By Albert Samaha
By Steve Weinstein
By Devon Maloney
By Tessa Stuart
By Alison Flowers
By Albert Samaha
By Jesse Jarnow
By Eric Tsetsi
Congress's investigative arm, the General Accounting Office (GAO), decided on Monday afternoon to investigate the lawfulness of the Bush administration's use of television ads about the new Medicare provisions, according to Deputy General Counsel Gary L. Kepplinger.
"We will be looking into whether these VNRs"video news releases"represent a question of the propriety of use of the funds," Kepplinger said.
The main issue is whether the videos commissioned by the U.S. Department of Health and Human Services (HHS) violate federal law by using actors posing as journalists. Agencies may not use taxpayer funds to manipulate public opinion.
The video news releases, or VNRs, concern investigators at the GAO because they may violate a prohibition on so-called "covert propaganda" and materials which are "misleading as to their origin." In 1987, the US State Department violated the same law under the Reagan Administration by hiring consultants to author op-ed pieces and articles in support of their Central American policy.
The problem is that two television segments produced by HHS end with a woman's voice saying, "In Washington, I'm Karen Ryan reporting." According to Kepplinger, "there is a difference between an actor person saying, 'I'm John Doe reporting' and 'I'm John Doe reporting from the U.S. Department of Agriculture in Washington, D.C.' these VNRs that don't disclose the source may be what we refer to as covert propaganda."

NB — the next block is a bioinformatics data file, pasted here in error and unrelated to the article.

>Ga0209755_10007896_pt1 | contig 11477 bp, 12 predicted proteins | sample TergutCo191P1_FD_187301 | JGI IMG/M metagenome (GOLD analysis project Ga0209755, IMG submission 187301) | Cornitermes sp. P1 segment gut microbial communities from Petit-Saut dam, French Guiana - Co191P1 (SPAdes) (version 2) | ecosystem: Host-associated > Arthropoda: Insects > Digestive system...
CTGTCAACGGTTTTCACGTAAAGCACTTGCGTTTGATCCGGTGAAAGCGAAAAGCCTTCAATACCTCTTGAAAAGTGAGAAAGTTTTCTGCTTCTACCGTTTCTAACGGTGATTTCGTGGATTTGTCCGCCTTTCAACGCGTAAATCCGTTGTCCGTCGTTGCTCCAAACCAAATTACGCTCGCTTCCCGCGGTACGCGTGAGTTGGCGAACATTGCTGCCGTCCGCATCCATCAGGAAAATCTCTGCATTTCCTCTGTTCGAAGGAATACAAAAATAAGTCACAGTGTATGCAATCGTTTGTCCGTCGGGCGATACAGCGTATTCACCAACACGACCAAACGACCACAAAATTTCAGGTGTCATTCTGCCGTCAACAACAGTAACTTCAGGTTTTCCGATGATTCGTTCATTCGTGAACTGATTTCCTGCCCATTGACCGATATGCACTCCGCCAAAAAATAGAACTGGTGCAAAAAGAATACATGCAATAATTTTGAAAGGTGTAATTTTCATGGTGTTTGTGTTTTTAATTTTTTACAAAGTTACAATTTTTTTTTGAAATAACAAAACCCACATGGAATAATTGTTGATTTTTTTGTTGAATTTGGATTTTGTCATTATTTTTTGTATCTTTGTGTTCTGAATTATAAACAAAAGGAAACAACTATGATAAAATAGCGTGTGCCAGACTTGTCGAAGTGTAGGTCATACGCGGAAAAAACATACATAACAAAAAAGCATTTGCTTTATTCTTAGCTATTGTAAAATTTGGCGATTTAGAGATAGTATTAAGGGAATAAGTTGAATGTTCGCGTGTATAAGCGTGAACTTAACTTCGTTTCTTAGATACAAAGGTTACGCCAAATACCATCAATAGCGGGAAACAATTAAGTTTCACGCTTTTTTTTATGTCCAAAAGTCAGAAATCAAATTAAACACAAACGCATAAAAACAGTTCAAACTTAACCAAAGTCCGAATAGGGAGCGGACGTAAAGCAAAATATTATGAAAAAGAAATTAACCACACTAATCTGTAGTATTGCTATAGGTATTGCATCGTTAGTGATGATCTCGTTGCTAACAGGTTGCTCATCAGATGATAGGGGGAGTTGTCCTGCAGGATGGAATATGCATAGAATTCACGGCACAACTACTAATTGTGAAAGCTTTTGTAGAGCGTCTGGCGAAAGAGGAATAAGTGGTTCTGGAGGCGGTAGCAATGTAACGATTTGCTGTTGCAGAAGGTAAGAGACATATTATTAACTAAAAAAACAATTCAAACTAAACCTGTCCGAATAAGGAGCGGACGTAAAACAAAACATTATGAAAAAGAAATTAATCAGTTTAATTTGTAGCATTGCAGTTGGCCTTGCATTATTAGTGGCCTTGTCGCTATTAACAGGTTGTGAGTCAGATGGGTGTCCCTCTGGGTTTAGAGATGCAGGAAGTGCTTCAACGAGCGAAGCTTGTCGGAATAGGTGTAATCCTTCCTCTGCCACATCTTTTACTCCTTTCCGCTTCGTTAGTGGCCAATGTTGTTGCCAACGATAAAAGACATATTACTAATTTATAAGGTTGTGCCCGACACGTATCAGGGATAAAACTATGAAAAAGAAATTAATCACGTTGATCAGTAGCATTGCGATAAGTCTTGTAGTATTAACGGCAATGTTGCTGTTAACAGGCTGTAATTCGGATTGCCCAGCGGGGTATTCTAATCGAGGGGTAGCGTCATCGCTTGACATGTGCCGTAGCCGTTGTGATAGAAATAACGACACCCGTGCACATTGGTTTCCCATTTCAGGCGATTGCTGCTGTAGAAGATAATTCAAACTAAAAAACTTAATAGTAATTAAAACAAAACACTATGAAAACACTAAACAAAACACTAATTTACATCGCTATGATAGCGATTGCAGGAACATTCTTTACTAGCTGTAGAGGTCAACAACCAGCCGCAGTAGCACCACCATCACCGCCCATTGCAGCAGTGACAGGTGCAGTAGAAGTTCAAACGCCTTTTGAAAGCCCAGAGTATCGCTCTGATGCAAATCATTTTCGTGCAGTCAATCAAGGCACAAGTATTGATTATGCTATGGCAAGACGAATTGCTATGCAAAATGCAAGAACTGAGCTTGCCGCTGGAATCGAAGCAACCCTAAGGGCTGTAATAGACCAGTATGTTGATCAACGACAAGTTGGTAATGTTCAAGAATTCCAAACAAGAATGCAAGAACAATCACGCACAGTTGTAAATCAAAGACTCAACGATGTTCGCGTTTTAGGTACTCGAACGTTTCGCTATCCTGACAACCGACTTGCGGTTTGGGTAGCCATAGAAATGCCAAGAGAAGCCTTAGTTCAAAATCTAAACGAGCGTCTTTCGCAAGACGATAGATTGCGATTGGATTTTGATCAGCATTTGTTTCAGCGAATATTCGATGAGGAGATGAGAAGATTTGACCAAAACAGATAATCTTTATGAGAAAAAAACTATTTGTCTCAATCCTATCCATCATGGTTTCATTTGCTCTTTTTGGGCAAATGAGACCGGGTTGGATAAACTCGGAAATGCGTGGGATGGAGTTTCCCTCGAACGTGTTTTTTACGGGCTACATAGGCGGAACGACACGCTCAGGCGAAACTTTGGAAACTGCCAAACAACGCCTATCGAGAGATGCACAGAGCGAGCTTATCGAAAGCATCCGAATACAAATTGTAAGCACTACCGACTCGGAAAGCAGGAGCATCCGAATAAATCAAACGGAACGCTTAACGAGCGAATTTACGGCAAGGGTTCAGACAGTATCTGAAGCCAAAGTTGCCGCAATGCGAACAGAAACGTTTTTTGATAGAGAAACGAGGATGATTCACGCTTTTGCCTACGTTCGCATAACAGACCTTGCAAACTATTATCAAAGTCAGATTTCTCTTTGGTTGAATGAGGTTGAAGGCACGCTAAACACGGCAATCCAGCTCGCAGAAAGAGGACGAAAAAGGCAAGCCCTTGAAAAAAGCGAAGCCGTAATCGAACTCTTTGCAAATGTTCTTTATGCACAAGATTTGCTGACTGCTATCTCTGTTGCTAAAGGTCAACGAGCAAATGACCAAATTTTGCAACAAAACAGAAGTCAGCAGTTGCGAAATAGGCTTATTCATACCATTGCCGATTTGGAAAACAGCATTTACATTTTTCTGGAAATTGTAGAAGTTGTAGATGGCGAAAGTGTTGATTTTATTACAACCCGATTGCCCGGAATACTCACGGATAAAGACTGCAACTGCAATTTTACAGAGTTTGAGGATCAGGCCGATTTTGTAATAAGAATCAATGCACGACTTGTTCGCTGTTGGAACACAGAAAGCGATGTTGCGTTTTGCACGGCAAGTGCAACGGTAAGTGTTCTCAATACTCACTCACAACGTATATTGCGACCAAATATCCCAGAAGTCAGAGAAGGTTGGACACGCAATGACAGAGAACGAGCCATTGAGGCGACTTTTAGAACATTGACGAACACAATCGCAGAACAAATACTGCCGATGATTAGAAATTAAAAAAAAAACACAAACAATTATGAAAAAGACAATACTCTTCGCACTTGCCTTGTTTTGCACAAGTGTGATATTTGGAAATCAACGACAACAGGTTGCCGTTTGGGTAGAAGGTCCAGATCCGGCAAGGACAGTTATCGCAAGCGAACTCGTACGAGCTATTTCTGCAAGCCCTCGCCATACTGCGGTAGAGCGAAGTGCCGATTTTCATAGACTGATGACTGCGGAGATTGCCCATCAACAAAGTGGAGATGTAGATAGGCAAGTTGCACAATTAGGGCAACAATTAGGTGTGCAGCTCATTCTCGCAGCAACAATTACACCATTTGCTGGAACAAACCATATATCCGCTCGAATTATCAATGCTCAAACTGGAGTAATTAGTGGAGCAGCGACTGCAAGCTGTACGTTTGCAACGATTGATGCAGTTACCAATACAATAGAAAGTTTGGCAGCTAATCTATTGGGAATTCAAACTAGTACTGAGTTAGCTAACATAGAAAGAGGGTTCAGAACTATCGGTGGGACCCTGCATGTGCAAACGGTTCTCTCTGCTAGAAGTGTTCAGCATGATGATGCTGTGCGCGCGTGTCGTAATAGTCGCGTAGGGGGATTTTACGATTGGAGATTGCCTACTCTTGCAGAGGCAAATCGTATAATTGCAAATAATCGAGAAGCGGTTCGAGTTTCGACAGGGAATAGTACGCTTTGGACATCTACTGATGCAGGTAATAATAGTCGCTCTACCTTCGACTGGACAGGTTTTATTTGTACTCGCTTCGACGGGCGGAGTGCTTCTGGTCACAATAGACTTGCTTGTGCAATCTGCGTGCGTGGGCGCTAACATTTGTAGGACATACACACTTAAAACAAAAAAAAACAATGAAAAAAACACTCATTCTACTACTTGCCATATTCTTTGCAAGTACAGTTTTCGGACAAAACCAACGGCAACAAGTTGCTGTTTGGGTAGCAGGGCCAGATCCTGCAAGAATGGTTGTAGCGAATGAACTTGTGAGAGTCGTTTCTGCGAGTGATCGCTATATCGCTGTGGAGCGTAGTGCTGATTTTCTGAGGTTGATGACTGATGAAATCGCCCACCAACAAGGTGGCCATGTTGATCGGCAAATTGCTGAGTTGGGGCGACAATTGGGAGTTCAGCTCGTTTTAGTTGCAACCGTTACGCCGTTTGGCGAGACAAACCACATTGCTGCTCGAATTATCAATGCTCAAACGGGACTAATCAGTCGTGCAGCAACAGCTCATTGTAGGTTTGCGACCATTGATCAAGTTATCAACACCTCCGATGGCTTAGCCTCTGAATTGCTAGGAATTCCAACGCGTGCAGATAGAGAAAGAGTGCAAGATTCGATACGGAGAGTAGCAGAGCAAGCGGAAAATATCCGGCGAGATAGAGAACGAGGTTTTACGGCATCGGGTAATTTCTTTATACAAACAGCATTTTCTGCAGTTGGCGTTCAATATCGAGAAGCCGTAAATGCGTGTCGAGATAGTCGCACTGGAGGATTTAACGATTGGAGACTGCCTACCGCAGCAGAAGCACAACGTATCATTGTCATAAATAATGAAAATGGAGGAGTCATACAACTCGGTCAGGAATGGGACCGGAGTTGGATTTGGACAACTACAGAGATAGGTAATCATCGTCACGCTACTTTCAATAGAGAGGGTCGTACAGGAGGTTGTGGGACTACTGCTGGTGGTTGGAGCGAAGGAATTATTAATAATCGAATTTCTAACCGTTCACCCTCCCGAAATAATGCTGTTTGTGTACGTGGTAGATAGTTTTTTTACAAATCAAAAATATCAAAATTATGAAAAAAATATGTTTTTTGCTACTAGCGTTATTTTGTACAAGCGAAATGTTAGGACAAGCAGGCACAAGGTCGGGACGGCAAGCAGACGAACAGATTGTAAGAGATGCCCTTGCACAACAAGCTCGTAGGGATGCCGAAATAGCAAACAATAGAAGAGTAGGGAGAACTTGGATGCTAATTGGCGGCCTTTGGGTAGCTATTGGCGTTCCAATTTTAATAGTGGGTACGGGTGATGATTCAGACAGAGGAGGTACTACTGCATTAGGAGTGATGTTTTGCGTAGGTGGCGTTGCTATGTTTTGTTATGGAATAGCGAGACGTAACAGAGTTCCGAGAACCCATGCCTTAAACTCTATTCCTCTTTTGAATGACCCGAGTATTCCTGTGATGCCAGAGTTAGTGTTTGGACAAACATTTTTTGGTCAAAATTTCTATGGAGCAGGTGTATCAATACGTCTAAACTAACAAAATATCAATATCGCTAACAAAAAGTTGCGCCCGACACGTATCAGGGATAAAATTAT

Congress is already speaking out against the ads.
In response to the news of the investigation, Senator Edward M. Kennedy, Democrat from Massachusetts, said today, "The President must be held to account for this deception, especially since a major portion of the extra costs that the White House covered up are due to payments to HMOs and extra profits to drug companies. This administration is showing again and again that its word cannot be trustednot only on the Medicare bill, but in misleading the country on Iraq, the economy, and school reform."
Bill Pierce, deputy assistant secretary for public affairs at HHS, says that, Everybody who is criticizing us opposes the law; this has everything to do with political pressure and nothing to do with modern communication. In terms of the VNRs, if news organizations are really lazy then they can take the package and just run it but that happens very rarely.
And Pierce is right. Ever since President Bush landed on an aircraft carrier, the administration has come under increased scrutiny, especially eight months before the general election. But in this case, since the bulk of the programs advertised will not be in place for two years major health care organizations and the GAO have questioned the use of the ads.
Hill Democrats and the GAO are concerned that the bill widens the Medicare funding gap of $15 trillion over the next 75 years to trillions more.